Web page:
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Heart of the Beast

Heart of the Beast

A Novel

  • reading group guide
Twenty-eight-year-old Iris Steele has just inherited her family's ranch in northeast Oregon. It is the ranch where she grew up herding cattle and harvesting wheat, and where her brother and father both died. It is also, it turns out, land that the Nez Percé Indians now claim is rightfully theirs. As Iris begins to piece together the property's legitimate ownership, she unearths not only her family's turbulent history but also two centuries of tortured relationships between homesteaders and Native Americans. Struggling with a new crop and a fragile romance, she must ultimately confront the true nature of her legacy.
In astonishing language, Joyce Weatherford combines unflinching descriptions of ranch life with the sensuous beauty of the Oregon landscape. part romance, mystery, courtroom drama, and history, Heart of the Beast is a family saga of epic power and import.
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  • Simon & Schuster | 
  • 384 pages | 
  • ISBN 9780743211802 | 
  • September 2002
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Read an Excerpt

The harvest was complete in the morning, and that evening my mother died. I went to bed late that night, full of the raw ending of crop and life, and dreamed about the Nez Perce children, their shiny black hair cut short and falling smoothly to the side. They ran to my house screaming, chanting; but it wasn't for money, kitchway, like my mother described. I walked outside and saw the bodies of the children's parents cut into pieces, bound oddly back together. A wide-eyed head coupled with a foot, a hand joined a stomach, red and messy; it was a bloody totem. No matter how carved up they were, I could still see it was their mothers and fathers. I knew... see more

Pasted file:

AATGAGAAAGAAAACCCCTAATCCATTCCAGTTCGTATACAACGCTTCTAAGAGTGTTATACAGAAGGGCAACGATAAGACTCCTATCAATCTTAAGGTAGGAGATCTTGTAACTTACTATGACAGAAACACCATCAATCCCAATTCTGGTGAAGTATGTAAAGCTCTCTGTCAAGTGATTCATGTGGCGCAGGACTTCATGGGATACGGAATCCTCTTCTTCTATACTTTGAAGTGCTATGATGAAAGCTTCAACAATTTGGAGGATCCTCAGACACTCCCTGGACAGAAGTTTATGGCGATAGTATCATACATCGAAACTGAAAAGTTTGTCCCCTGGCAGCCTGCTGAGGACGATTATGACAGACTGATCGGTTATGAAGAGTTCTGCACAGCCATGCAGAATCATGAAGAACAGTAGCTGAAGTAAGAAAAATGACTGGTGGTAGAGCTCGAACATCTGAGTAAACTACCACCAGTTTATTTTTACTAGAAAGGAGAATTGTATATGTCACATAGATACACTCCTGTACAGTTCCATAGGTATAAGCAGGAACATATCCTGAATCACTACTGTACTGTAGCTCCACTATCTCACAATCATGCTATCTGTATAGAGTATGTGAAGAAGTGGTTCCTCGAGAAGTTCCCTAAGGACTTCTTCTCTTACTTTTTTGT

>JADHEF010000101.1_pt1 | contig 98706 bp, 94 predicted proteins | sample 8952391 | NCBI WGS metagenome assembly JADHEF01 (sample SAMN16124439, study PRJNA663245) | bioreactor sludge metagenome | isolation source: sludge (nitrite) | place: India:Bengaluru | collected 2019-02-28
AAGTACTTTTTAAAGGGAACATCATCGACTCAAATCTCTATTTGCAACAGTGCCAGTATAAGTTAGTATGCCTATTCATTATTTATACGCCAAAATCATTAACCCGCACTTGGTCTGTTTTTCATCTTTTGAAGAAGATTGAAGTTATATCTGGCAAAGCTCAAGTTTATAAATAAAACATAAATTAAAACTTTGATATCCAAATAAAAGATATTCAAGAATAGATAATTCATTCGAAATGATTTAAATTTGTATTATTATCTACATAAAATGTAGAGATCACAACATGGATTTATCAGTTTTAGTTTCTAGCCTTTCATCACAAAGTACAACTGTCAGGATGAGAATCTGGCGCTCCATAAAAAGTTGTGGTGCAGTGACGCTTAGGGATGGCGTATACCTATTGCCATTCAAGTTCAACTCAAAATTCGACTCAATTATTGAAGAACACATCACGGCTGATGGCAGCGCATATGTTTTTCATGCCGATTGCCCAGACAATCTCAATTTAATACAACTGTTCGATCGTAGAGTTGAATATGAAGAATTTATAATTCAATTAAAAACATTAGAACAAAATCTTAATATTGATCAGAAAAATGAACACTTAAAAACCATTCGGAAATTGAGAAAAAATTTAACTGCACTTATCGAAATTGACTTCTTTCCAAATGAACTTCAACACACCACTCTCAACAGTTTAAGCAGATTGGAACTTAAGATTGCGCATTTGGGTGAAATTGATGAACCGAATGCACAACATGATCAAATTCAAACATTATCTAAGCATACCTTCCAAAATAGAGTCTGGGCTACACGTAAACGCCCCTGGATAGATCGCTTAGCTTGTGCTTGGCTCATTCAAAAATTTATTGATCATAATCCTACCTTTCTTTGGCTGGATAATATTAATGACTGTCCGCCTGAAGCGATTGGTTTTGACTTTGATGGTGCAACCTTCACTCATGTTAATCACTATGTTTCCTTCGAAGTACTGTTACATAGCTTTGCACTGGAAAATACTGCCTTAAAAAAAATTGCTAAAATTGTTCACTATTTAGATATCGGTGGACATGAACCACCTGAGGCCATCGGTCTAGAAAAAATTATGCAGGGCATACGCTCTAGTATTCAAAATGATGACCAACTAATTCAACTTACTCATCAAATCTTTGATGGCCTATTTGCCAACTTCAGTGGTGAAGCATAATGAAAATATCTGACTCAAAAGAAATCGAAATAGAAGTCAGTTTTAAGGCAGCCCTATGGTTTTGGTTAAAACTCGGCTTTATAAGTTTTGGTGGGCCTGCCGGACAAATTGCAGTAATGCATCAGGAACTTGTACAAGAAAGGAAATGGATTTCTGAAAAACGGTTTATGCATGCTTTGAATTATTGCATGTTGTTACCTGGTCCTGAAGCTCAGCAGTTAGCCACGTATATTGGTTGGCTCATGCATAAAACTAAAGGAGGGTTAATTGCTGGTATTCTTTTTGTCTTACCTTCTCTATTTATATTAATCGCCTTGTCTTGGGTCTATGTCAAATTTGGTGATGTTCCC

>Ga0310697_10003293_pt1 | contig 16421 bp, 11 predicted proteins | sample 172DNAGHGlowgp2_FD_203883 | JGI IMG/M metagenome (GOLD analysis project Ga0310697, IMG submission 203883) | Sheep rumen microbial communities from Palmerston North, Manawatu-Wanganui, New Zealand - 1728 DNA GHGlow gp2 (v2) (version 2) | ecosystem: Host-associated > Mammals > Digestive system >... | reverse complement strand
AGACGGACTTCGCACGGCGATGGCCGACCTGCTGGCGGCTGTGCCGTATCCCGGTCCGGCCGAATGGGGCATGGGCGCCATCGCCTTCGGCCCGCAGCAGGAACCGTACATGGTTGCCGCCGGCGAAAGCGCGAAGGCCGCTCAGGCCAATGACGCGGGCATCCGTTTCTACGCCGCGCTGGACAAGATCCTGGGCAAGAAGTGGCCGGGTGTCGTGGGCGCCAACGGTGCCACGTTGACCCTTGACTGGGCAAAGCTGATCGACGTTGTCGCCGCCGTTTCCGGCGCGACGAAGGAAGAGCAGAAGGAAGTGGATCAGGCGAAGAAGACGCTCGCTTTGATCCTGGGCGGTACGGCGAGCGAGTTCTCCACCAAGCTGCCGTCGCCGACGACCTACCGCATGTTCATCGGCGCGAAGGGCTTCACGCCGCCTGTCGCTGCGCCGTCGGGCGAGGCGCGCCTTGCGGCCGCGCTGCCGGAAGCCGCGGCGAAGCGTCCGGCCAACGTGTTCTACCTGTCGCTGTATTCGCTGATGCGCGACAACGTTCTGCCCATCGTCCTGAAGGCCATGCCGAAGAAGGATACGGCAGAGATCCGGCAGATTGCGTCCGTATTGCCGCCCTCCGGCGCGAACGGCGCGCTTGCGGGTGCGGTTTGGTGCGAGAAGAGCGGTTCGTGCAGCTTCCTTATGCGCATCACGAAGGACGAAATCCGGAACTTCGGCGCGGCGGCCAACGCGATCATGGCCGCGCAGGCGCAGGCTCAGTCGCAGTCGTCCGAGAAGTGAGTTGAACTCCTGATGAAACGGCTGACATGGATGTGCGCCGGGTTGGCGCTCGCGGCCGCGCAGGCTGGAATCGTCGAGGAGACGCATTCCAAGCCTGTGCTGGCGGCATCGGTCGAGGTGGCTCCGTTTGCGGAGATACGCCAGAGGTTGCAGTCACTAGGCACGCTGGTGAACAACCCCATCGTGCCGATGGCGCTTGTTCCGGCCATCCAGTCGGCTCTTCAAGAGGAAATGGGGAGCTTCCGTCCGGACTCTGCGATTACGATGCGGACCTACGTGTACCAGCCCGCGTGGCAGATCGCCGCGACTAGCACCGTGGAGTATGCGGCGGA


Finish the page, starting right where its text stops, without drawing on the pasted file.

Reading Group Guide

A SCRIBNER PAPERBACK FICTION READING GROUP GUIDE
HEART OF THE BEAST
DISCUSSION POINTS
1. Heart of the Beast opens to Iris's disturbing and bloody dream of the Nez Perce Indians and concludes with her father's violent death. What other violent images and scenes do you remember from the story? What do these scenes tell us about this land, this life, and this family? What does the calving scene illustrate about the relationship between Iris and her mother, and, likewise, what does the branding and castrating scene show about Ike and his children?
2. Farming has often been portrayed in literature as the work of men against an implacable earth. In this novel, the farmland is often portrayed as feminine: on page 7, we learn that the family farmed by the cycles of the moon; on page 8, the ground lies "vulnerable, carvable, and pliant," and later, the "gold grain rushed into the bin the way a mother's milk comes in a while after a baby is born." How do these and similar images shape our perception of the land and the act of farming? What do they say about Iris as a single woman running a farm on her own?
3. The novel revolves around the question of whether Iris and her family are the rightful owners of the property they call Heart of the Beast or whether the land belongs to the Nez Perce. Were you surprised by the way this issue was ultimately resolved? Was the decision fair? Who do you believe the land belongs to, and what would you have done in Iris's p see more

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